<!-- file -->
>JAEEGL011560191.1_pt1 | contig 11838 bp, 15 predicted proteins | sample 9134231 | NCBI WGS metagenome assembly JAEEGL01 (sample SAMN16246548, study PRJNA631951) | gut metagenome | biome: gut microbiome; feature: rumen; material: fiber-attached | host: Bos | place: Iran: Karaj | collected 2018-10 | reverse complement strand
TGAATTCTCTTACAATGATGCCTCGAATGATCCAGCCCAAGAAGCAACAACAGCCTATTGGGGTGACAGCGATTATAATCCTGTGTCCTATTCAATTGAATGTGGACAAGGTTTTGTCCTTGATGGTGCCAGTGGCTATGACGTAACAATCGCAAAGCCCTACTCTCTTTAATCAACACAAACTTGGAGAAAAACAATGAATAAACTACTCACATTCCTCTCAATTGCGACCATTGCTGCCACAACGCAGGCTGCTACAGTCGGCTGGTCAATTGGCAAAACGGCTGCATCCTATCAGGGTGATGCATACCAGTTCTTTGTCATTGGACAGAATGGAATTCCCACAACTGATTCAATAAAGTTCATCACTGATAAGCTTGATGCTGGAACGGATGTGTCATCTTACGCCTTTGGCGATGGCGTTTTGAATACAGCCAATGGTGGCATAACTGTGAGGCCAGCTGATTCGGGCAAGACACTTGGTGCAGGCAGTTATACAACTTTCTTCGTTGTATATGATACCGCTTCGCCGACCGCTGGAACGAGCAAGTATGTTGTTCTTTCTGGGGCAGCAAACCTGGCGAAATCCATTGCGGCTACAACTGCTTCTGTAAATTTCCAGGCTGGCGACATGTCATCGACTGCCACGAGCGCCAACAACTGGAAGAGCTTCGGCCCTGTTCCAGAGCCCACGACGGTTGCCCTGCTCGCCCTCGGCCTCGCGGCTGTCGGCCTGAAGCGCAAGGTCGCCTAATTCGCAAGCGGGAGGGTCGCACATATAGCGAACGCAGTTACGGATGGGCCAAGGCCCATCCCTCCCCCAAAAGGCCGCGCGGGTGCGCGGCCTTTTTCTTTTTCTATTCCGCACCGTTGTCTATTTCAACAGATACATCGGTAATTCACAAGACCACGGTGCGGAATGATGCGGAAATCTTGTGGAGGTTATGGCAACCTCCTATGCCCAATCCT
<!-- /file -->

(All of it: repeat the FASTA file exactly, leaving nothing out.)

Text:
>JAEEGL011560191.1_pt1 | contig 11838 bp, 15 predicted proteins | sample 9134231 | NCBI WGS metagenome assembly JAEEGL01 (sample SAMN16246548, study PRJNA631951) | gut metagenome | biome: gut microbiome; feature: rumen; material: fiber-attached | host: Bos | place: Iran: Karaj | collected 2018-10 | reverse complement strand
TGAATTCTCTTACAATGATGCCTCGAATGATCCAGCCCAAGAAGCAACAACAGCCTATTGGGGTGACAGCGATTATAATCCTGTGTCCTATTCAATTGAATGTGGACAAGGTTTTGTCCTTGATGGTGCCAGTGGCTATGACGTAACAATCGCAAAGCCCTACTCTCTTTAATCAACACAAACTTGGAGAAAAACAATGAATAAACTACTCACATTCCTCTCAATTGCGACCATTGCTGCCACAACGCAGGCTGCTACAGTCGGCTGGTCAATTGGCAAAACGGCTGCATCCTATCAGGGTGATGCATACCAGTTCTTTGTCATTGGACAGAATGGAATTCCCACAACTGATTCAATAAAGTTCATCACTGATAAGCTTGATGCTGGAACGGATGTGTCATCTTACGCCTTTGGCGATGGCGTTTTGAATACAGCCAATGGTGGCATAACTGTGAGGCCAGCTGATTCGGGCAAGACACTTGGTGCAGGCAGTTATACAACTTTCTTCGTTGTATATGATACCGCTTCGCCGACCGCTGGAACGAGCAAGTATGTTGTTCTTTCTGGGGCAGCAAACCTGGCGAAATCCATTGCGGCTACAACTGCTTCTGTAAATTTCCAGGCTGGCGACATGTCATCGACTGCCACGAGCGCCAACAACTGGAAGAGCTTCGGCCCTGTTCCAGAGCCCACGACGGTTGCCCTGCTCGCCCTCGGCCTCGCGGCTGTCGGCCTGAAGCGCAAGGTCGCCTAATTCGCAAGCGGGAGGGTCGCACATATAGCGAACGCAGTTACGGATGGGCCAAGGCCCATCCCTCCCCCAAAAGGCCGCGCGGGTGCGCGGCCTTTTTCTTTTTCTATTCCGCACCGTTGTCTATTTCAACAGATACATCGGTAATTCACAAGACCACGGTGCGGAATGATGCGGAAATCTTGTGGAGGTTATGGCAACCTCCTATGCCCAATCCT